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HeartofGold 03-25-2004 05:34 AM

Need advice on non skid paint
 
I goofed, and I''d like a little feedback. I applied my first coat of non skid to my boat yesterday. I used Interdeck, but I added some Interlux non skid particles, as I wanted additional texture. Unfortunately I added a little too much, and it came out quite clumpy. I tried to spread it but that did not work. In despiration I used a plastic scraper to remove the excess, which worked ok.

There are still some areas with an excessive amount of "grit." Should I sand these areas down and reapply? Any and all comments are welcome, but please, don''t be too hard on me. I already know where I messed up.

Thanks in advance.

Doug

deseely 03-26-2004 08:59 AM

Need advice on non skid paint
 
The grit used by Interlux can be sanded off without much trouble, that is one of the reasons I used it on my boat. If you screw it up, you can just sand it off and try again.

phunter 03-26-2004 04:06 PM

Need advice on non skid paint
 
I have read that yoou can paint a second coat without the granules and it will soften the surface a bit.

sailnaway 03-30-2004 05:21 AM

Need advice on non skid paint
 
Be careful about painting over the grit. I was on a boat that they did that on. I was carrying two tool boxes and stepped on the painted nonskid and woke up with a fractured back after flying off the fly bridge and landing on the deck below. Maybe thats why they call them fly bridges.

GordMay 03-30-2004 03:17 PM

Need advice on non skid paint
 
From WEST System “Epoxyworks 22" (Winter 2004)
http://westsystem.com/ewmag/

“REPAIR MOLDED NON-SKID and GET PROFESSIONAL RESULTS”
By Tom Pawlak

“If the patterned non-skid on your production-built fiberglass boat needs repair, you may be interested to know flexible molds are available for making professional looking repairs. Gibco Flex-Mold™ produces the non-skid patterns used to mold the non-skid on fiberglass boat molds. They also produce flexible molds designed for repairing existing non-skid patterns used on hundreds of production fiberglass and one-off boats. You can call them to see if they have the pattern you are looking for. If the damage to the deck is more than cosmetic, repair it prior to continuing. Refer to the procedures for structural repair as described in our 002-550 Fiberglass Boat Repair & Maintenance manual.

The Flex-Mold is designed to lock into the existing molded pattern on your boat and works best if the pattern has not been painted over. If paint has been applied or if debris has accumulated in the pattern, the fit will be poor at best and the repair will be harder to blend in. Mold release is applied to the Flex-Mold at the factory so epoxy or the polyester gelcoat used to make the repair will not stick to it.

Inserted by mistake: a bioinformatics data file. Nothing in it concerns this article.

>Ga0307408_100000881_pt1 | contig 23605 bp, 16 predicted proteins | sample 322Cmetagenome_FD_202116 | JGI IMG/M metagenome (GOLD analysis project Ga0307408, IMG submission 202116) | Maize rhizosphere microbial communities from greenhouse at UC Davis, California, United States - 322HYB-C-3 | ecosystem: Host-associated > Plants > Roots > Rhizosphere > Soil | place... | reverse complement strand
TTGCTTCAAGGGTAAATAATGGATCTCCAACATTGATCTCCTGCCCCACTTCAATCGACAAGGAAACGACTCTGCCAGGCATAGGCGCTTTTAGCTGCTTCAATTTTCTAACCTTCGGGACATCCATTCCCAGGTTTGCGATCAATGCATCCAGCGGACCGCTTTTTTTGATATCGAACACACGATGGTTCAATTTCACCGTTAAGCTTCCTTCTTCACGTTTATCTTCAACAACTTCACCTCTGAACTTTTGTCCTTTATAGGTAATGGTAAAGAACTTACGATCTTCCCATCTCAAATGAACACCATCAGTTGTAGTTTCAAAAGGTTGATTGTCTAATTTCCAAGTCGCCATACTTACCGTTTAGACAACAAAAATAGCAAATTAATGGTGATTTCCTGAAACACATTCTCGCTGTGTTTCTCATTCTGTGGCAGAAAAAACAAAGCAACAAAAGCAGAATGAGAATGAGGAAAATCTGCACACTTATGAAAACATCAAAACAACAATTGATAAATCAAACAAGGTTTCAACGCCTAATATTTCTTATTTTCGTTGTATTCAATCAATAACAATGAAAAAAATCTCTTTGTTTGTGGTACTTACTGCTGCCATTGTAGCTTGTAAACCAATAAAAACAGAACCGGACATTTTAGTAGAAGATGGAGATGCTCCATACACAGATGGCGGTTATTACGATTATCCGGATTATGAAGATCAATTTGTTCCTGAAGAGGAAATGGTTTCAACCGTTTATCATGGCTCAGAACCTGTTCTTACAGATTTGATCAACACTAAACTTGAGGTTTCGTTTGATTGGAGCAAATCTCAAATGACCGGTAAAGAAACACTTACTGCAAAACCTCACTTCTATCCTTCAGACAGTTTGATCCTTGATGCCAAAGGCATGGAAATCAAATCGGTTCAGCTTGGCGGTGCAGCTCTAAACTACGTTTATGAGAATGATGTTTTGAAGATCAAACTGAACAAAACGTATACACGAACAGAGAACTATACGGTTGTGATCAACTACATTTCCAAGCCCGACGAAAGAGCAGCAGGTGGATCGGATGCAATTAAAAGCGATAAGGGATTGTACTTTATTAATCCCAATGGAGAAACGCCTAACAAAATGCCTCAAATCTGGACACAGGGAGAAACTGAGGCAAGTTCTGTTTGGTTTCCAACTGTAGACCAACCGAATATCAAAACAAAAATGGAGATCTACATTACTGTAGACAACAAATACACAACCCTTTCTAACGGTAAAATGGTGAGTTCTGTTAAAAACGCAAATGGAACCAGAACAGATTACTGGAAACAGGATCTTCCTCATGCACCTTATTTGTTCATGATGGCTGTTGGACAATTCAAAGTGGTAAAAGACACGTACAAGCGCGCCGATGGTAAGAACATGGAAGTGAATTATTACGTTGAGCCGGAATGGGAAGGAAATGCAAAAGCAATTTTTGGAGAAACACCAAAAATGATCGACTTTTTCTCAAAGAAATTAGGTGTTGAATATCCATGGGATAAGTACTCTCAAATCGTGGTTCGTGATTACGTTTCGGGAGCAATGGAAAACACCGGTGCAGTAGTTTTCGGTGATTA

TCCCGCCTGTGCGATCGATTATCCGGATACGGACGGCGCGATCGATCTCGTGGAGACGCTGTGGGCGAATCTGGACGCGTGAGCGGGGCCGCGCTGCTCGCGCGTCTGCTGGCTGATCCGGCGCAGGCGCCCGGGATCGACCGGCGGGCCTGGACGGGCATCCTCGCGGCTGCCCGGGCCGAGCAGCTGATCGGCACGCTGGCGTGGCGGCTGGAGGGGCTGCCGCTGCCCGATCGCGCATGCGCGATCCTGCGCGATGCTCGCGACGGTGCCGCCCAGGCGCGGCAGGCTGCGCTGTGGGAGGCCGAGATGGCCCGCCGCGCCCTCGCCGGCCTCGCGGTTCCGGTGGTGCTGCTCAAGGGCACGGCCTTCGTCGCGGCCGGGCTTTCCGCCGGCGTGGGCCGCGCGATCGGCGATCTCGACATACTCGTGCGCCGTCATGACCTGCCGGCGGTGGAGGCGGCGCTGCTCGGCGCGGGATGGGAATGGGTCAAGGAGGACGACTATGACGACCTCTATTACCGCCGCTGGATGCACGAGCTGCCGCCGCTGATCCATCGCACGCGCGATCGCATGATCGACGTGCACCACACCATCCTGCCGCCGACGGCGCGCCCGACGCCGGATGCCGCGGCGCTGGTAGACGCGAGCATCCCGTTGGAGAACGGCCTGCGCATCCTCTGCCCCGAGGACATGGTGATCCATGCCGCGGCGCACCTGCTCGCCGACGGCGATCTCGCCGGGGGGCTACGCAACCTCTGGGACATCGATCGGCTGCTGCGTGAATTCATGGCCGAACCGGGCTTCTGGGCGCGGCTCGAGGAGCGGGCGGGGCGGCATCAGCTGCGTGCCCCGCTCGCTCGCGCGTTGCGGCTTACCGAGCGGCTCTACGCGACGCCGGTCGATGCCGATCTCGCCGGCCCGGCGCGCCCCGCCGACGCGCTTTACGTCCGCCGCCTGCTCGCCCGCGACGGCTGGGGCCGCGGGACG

Apply mold release wax to existing non-skid prior to beginning the actual repair. Spread wax well beyond the actual repair because gelcoat will migrate. Use wipe on/wipe off method to apply wax.

Use a router to remove the damaged non-skid. Remove only the thickness of the pattern, no more. If you grind through the opaque white gelcoat or you can see the dark substrate through it, you must then fill the dark low spots with gelcoat so that after molding a new non-skid you do not see the dark laminate through the thinnest, lowest parts of the gelcoat pattern.

If the damage went beyond the base gelcoat thickness, or you are finishing a structural repair, you will have to router a void to fill with a thick enough layer of gelcoat to make an opaque base for the pattern. This layer of gelcoat is then machined with a shallower pass on the router, to level the opaque layer and establish the base of the non-skid pattern. Break the corner of the routed area with sandpaper.

Position the Flex-Mold over the area to be repaired, moving it around until it locks onto the pattern. Tape one end down securely and roll back the Flex-Mold until the repair area is accessible.

Pour catalyzed gelcoat (you can use epoxy but it will require painting) near the Flex-Mold.

Slowly flex the mold forward while continuously engaging the non-skid pattern. Use a stiff rubber or plastic spreader to uniformly apply pressure to the backside of the Flex-Mold, effectively squeezing out the excess gelcoat. Allow the gelcoat to cure before removing the mold. Clean up excess gelcoat film (surrounding the repair) with an air nozzle or by brushing the area with a stiff bristled brush. When done correctly, the repair will not be detectable.

If you are interested in doing your own non-skid repairs, contact Gibco Flex-Mold at 817-236-5021 or gibco@swbell.net”

Epoxyworks 22 / Winter 2004

HeartofGold 04-13-2004 07:44 AM

Need advice on non skid paint
 
For those of you following this and who offered advice, thanks. I was able to lightly sand the areas of the "clumpy" nonskid the next day, and then apply a second coat. There are still some spots where the grit is slightly heavy, but it is difficult to see unless you are looking for it. The color (on the second coat) covered extremely evenly, and it looks great. I soon hope to have pictures on my personal page by the end of the week.

Doug


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